Best Vehicle For The Snow
A cowboy seeking adventure needs his trusty steed. A cowboy cannot chase the bad guy, save the lady or gallop triumphantly into the sunset with a lame horse. Roy Rogers had Trigger, and John Wayne, Old Dollor.
Likewise, a skier or boarder with a lame vehicle can’t get from one resort to another. In short, there is no GNASA without a reliable vehicle. Car problems of any kind can stop you in your tracks. The costs can be very high; especially, if you’ve spent thousands of dollars on lift tickets and accommodations, taken off work and canceled other plans. All of these are common requirements of a GNASA.
Note: There some occasions when a GNASA may involve a bus tour or other third party transportation options. In these cases, the third-party takes responsibility for getting you to your resorts. We like control over our mode of transportation. One could make an argument that if your not an experiences snow and ice driver and don’t want to spend the money to ensure you have the right vehicle (owned or rented) you’re better off letting someone else do the driving.
We’re going to cover the most important components of a vehicle that best support snow and ice driving. To ensure that you understand these components were also going to cover some car basics, physics, and mechanical issues.
All of this is to help understand the two key areas necessary to pick (or rent) a great snow car. These are (1) how the wheels get power; and (2) how the car stops and slows. Finally, we talk about tires. One and two work better in ice and snow with the right tires.
Here are the essential components of a car that tie directly to a reliable snow vehicle:
- Four Wheel Drive Vehicles Verus Alternatives
- Anti-locking Braking Systems (ABS)
See the navigation menu on the right to reach a detailed explanation in these areas.
If you’re not into learning about the gory details, we offer a few quick tips below.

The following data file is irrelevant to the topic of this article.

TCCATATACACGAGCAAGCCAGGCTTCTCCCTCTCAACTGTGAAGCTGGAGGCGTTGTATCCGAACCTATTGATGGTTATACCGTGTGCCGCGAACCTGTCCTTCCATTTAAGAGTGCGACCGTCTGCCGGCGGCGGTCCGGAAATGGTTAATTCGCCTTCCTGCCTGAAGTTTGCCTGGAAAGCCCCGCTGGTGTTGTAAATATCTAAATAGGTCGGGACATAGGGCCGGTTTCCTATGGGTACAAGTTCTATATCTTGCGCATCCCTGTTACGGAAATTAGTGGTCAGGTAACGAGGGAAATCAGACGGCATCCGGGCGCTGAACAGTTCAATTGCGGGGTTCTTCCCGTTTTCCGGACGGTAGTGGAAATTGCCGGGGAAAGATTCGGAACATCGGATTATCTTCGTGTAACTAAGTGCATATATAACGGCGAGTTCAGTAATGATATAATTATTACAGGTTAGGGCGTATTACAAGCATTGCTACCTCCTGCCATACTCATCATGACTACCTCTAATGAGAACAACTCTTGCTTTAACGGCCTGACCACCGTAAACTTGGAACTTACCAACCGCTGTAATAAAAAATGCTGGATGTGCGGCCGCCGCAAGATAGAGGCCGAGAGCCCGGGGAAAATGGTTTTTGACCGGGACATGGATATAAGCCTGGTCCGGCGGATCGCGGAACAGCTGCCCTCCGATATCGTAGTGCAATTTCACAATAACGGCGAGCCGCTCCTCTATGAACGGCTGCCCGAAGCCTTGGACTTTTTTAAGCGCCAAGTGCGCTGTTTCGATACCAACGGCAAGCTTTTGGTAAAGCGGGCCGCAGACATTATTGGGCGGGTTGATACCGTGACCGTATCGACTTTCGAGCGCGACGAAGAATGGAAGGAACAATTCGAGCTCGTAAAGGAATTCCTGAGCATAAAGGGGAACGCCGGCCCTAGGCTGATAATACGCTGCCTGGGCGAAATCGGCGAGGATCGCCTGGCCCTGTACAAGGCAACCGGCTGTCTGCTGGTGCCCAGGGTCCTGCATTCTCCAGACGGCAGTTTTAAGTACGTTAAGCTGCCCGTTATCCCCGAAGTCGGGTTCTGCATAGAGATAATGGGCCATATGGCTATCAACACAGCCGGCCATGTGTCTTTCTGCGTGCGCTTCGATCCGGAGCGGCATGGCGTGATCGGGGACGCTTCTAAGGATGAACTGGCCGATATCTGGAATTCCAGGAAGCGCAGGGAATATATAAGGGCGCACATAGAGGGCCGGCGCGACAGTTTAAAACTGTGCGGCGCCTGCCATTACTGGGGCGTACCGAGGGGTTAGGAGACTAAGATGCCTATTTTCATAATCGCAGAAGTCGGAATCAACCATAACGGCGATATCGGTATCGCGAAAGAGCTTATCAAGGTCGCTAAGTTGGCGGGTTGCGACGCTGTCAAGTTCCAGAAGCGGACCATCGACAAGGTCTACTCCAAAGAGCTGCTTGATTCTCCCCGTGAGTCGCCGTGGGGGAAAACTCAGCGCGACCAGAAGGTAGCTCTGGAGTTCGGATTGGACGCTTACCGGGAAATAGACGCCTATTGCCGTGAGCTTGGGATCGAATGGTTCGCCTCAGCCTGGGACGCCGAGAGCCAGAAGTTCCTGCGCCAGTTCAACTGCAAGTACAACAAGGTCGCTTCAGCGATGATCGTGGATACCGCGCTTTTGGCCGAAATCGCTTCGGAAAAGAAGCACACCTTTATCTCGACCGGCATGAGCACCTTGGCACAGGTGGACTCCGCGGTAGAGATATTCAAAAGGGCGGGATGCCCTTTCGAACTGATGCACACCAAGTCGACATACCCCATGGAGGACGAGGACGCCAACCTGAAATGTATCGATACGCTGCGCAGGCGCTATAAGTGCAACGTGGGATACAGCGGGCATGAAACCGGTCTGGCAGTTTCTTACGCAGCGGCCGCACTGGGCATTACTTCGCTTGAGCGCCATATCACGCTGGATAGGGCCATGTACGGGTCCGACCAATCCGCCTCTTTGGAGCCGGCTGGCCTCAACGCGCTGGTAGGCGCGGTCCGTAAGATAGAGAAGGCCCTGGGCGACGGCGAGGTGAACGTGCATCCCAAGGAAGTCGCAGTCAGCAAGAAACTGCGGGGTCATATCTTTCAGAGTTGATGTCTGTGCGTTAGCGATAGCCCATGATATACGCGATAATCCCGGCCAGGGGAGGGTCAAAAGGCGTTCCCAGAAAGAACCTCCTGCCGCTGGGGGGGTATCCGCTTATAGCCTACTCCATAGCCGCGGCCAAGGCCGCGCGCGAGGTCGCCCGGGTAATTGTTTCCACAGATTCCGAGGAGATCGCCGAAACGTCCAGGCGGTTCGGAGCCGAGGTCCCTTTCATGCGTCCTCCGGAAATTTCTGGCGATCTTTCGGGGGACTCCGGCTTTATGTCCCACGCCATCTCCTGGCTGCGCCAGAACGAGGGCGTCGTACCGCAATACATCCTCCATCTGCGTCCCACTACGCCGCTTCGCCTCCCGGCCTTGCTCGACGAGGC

We’re not talking brands, at the moment. We’re talking key snow and ice performance features. I want a drivetrain that can manage all wheels. Both 4WD and AWD will allow do this. AWD and 4WD are your only legitimate choices for a GNASA vehicle. Managing four wheels on roads with poor traction is needed to stay on the road and lower your chances of sliding. I also want ABS that manages all four wheels.
Quick Tip – 4WD / Four-channel, four-sensor ABS
If your an off roader or have experience with part-time four-wheel drive (4WD) and know how these cars handle, 4WD may be your best choice. 4WD have low gears that off-roaders use to climb rocks, and hills. If you have specialty needs like climbing iced and snowy hills, the low gear can literally be a lifesaver. However, I’d make sure the anti-locking braking system (ABS) manages each wheel individually. 4WD usually lock hubs when the 4WD is engaged, and that’s to allow for lateral wheel slippage. I like ABS control at the wheel level so when I’m ascending or descending snowy or icy roads and need to apply some break, I’m getting some wheel level monitoring of left and right wheels. Without ABS wheel control on a 4WD, I find that both my torque, and brakes are similarly applied creating the potential to slide on turns in certain conditions.
If you go off-roading and need the dedicated low gear built into 4WD systems, 4WD is probably your top choice.
AWD / Four-channel, four-sensor ABS
If you really want the vehicle to work for you, across all conditions, AWD systems designed for snow and ice are simply unbeatable. AWD is always on so you don’t have to think about it. As the road changes, so will your traction. Newer cars have all sorts of advanced electronics that can apply torque independently to each wheel optimizing traction across wintry conditions. It’ always on so you don’t have to think about it. As the road changes, so will your traction.